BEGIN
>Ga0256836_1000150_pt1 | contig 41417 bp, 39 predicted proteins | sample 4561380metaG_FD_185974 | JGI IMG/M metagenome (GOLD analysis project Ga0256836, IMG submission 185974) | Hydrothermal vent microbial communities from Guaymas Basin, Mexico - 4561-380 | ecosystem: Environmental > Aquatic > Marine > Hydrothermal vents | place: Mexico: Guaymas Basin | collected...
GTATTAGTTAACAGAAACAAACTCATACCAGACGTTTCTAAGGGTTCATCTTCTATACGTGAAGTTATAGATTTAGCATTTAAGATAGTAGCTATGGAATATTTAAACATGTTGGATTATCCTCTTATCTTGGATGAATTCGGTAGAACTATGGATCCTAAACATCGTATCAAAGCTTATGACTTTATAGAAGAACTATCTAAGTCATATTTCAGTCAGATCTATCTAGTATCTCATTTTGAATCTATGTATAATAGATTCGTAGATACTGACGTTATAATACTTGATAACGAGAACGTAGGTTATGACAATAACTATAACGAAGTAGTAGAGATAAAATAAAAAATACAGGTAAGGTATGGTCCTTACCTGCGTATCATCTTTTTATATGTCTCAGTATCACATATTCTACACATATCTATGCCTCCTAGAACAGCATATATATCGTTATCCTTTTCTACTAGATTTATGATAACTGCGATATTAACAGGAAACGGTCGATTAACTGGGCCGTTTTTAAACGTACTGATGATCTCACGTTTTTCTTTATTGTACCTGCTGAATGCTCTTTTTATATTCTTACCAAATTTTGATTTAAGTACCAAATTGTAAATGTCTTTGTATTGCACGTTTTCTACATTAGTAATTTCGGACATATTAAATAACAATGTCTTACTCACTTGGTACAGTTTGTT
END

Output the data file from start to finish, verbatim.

>Ga0256836_1000150_pt1 | contig 41417 bp, 39 predicted proteins | sample 4561380metaG_FD_185974 | JGI IMG/M metagenome (GOLD analysis project Ga0256836, IMG submission 185974) | Hydrothermal vent microbial communities from Guaymas Basin, Mexico - 4561-380 | ecosystem: Environmental > Aquatic > Marine > Hydrothermal vents | place: Mexico: Guaymas Basin | collected...
GTATTAGTTAACAGAAACAAACTCATACCAGACGTTTCTAAGGGTTCATCTTCTATACGTGAAGTTATAGATTTAGCATTTAAGATAGTAGCTATGGAATATTTAAACATGTTGGATTATCCTCTTATCTTGGATGAATTCGGTAGAACTATGGATCCTAAACATCGTATCAAAGCTTATGACTTTATAGAAGAACTATCTAAGTCATATTTCAGTCAGATCTATCTAGTATCTCATTTTGAATCTATGTATAATAGATTCGTAGATACTGACGTTATAATACTTGATAACGAGAACGTAGGTTATGACAATAACTATAACGAAGTAGTAGAGATAAAATAAAAAATACAGGTAAGGTATGGTCCTTACCTGCGTATCATCTTTTTATATGTCTCAGTATCACATATTCTACACATATCTATGCCTCCTAGAACAGCATATATATCGTTATCCTTTTCTACTAGATTTATGATAACTGCGATATTAACAGGAAACGGTCGATTAACTGGGCCGTTTTTAAACGTACTGATGATCTCACGTTTTTCTTTATTGTACCTGCTGAATGCTCTTTTTATATTCTTACCAAATTTTGATTTAAGTACCAAATTGTAAATGTCTTTGTATTGCACGTTTTCTACATTAGTAATTTCGGACATATTAAATAACAATGTCTTACTCACTTGGTACAGTTTGTT